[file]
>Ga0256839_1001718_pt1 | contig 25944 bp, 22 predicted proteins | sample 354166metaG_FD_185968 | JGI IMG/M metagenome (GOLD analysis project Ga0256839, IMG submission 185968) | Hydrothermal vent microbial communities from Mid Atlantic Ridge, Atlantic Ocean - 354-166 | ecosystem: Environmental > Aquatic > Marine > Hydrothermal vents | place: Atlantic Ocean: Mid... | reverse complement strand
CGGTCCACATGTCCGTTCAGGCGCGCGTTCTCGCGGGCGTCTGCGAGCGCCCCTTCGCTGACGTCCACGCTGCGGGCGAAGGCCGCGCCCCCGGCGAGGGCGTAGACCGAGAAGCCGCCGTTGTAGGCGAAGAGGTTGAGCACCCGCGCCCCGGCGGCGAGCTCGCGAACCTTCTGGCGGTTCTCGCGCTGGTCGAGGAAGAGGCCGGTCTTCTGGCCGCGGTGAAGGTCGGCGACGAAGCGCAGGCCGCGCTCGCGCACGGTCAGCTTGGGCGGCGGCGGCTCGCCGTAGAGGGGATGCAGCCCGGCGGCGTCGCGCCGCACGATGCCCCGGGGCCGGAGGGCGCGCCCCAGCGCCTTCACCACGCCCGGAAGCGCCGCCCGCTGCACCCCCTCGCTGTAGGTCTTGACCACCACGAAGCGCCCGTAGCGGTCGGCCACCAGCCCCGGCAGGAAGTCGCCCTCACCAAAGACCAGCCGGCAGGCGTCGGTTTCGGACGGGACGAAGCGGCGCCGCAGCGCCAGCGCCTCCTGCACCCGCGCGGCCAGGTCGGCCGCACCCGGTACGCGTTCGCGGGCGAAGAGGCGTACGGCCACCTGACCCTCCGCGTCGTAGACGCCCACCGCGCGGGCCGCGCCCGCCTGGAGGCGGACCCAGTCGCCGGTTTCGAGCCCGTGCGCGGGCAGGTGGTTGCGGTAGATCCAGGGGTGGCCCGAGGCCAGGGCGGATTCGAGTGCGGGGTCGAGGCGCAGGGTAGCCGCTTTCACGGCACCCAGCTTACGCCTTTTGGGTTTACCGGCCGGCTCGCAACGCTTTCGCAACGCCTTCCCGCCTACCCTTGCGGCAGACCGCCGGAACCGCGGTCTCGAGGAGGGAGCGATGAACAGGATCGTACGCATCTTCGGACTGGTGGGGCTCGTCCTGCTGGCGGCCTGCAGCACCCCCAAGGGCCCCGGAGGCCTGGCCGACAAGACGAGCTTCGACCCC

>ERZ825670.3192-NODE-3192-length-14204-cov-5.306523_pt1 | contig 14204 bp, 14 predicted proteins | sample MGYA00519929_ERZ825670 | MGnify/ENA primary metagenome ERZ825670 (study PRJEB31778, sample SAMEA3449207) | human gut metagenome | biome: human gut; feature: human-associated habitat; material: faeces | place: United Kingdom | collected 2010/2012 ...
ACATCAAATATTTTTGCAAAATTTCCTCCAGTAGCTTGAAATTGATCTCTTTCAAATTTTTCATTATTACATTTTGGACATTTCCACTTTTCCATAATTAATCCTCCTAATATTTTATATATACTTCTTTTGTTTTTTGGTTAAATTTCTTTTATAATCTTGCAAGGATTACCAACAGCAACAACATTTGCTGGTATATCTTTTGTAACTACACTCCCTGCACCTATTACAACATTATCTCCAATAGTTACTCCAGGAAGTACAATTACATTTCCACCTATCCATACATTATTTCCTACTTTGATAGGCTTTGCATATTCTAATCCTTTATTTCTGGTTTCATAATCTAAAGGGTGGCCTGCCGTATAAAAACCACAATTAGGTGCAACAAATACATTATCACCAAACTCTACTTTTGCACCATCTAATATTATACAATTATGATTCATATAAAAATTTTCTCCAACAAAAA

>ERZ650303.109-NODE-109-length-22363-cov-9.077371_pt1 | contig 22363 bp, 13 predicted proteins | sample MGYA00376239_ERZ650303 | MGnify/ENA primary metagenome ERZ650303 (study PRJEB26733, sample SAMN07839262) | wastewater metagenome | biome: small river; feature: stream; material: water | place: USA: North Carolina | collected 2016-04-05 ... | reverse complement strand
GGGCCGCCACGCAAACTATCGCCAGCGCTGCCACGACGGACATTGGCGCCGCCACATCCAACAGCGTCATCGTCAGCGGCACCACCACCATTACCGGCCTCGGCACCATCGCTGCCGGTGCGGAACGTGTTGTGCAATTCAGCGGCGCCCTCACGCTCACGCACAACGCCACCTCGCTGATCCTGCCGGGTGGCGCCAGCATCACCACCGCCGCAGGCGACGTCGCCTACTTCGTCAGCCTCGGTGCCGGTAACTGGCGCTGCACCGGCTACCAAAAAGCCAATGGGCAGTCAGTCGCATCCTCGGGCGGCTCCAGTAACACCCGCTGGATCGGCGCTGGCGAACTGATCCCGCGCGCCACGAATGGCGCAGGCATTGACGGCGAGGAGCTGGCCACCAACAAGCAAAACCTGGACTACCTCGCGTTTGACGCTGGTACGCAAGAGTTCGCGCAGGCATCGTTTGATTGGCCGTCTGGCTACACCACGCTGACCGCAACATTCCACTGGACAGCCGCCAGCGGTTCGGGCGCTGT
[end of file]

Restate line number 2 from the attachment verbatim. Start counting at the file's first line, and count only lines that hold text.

CGGTCCACATGTCCGTTCAGGCGCGCGTTCTCGCGGGCGTCTGCGAGCGCCCCTTCGCTGACGTCCACGCTGCGGGCGAAGGCCGCGCCCCCGGCGAGGGCGTAGACCGAGAAGCCGCCGTTGTAGGCGAAGAGGTTGAGCACCCGCGCCCCGGCGGCGAGCTCGCGAACCTTCTGGCGGTTCTCGCGCTGGTCGAGGAAGAGGCCGGTCTTCTGGCCGCGGTGAAGGTCGGCGACGAAGCGCAGGCCGCGCTCGCGCACGGTCAGCTTGGGCGGCGGCGGCTCGCCGTAGAGGGGATGCAGCCCGGCGGCGTCGCGCCGCACGATGCCCCGGGGCCGGAGGGCGCGCCCCAGCGCCTTCACCACGCCCGGAAGCGCCGCCCGCTGCACCCCCTCGCTGTAGGTCTTGACCACCACGAAGCGCCCGTAGCGGTCGGCCACCAGCCCCGGCAGGAAGTCGCCCTCACCAAAGACCAGCCGGCAGGCGTCGGTTTCGGACGGGACGAAGCGGCGCCGCAGCGCCAGCGCCTCCTGCACCCGCGCGGCCAGGTCGGCCGCACCCGGTACGCGTTCGCGGGCGAAGAGGCGTACGGCCACCTGACCCTCCGCGTCGTAGACGCCCACCGCGCGGGCCGCGCCCGCCTGGAGGCGGACCCAGTCGCCGGTTTCGAGCCCGTGCGCGGGCAGGTGGTTGCGGTAGATCCAGGGGTGGCCCGAGGCCAGGGCGGATTCGAGTGCGGGGTCGAGGCGCAGGGTAGCCGCTTTCACGGCACCCAGCTTACGCCTTTTGGGTTTACCGGCCGGCTCGCAACGCTTTCGCAACGCCTTCCCGCCTACCCTTGCGGCAGACCGCCGGAACCGCGGTCTCGAGGAGGGAGCGATGAACAGGATCGTACGCATCTTCGGACTGGTGGGGCTCGTCCTGCTGGCGGCCTGCAGCACCCCCAAGGGCCCCGGAGGCCTGGCCGACAAGACGAGCTTCGACCCC